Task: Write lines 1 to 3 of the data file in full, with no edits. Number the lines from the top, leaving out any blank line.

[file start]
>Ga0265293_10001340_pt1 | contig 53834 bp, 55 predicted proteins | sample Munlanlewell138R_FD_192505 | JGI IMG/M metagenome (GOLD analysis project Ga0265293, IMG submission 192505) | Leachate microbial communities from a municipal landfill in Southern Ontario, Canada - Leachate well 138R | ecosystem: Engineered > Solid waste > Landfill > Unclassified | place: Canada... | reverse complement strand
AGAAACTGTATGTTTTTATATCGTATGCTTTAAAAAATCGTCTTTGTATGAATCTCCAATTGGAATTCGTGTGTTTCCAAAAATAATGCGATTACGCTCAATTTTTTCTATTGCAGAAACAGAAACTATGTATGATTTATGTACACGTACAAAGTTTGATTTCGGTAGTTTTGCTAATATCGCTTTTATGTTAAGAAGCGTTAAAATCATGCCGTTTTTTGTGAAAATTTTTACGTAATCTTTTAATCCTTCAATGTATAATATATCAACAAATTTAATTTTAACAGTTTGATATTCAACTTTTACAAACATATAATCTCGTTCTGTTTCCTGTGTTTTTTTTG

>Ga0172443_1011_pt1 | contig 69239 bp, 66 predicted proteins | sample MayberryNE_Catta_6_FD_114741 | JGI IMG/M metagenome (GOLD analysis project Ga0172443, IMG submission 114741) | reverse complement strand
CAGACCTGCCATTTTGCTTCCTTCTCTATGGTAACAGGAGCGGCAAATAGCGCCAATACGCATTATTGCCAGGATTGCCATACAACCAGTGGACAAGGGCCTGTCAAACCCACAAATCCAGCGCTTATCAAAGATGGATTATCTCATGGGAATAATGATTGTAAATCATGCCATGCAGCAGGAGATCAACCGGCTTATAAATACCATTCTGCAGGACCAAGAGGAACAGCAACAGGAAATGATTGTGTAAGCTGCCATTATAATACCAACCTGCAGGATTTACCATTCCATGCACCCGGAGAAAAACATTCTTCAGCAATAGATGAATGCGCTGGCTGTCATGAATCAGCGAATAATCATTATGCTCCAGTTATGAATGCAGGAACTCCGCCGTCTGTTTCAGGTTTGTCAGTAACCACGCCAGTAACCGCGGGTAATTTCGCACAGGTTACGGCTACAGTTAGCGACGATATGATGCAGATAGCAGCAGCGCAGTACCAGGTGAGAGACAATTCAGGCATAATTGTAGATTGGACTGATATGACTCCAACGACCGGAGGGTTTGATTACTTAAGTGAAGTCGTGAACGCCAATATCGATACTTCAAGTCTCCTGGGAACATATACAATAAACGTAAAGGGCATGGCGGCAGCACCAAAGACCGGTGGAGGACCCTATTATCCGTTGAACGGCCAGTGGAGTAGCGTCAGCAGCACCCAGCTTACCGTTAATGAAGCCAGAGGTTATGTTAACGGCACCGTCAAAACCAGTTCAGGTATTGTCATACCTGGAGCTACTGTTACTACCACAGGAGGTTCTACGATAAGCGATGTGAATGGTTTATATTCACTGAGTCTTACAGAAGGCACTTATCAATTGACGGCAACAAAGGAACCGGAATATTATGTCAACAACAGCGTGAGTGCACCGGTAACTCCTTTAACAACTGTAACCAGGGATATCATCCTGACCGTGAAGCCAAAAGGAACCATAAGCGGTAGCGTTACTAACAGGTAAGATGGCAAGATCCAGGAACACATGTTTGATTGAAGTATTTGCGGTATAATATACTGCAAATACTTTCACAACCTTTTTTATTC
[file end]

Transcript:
>Ga0265293_10001340_pt1 | contig 53834 bp, 55 predicted proteins | sample Munlanlewell138R_FD_192505 | JGI IMG/M metagenome (GOLD analysis project Ga0265293, IMG submission 192505) | Leachate microbial communities from a municipal landfill in Southern Ontario, Canada - Leachate well 138R | ecosystem: Engineered > Solid waste > Landfill > Unclassified | place: Canada... | reverse complement strand
AGAAACTGTATGTTTTTATATCGTATGCTTTAAAAAATCGTCTTTGTATGAATCTCCAATTGGAATTCGTGTGTTTCCAAAAATAATGCGATTACGCTCAATTTTTTCTATTGCAGAAACAGAAACTATGTATGATTTATGTACACGTACAAAGTTTGATTTCGGTAGTTTTGCTAATATCGCTTTTATGTTAAGAAGCGTTAAAATCATGCCGTTTTTTGTGAAAATTTTTACGTAATCTTTTAATCCTTCAATGTATAATATATCAACAAATTTAATTTTAACAGTTTGATATTCAACTTTTACAAACATATAATCTCGTTCTGTTTCCTGTGTTTTTTTTG

>Ga0172443_1011_pt1 | contig 69239 bp, 66 predicted proteins | sample MayberryNE_Catta_6_FD_114741 | JGI IMG/M metagenome (GOLD analysis project Ga0172443, IMG submission 114741) | reverse complement strand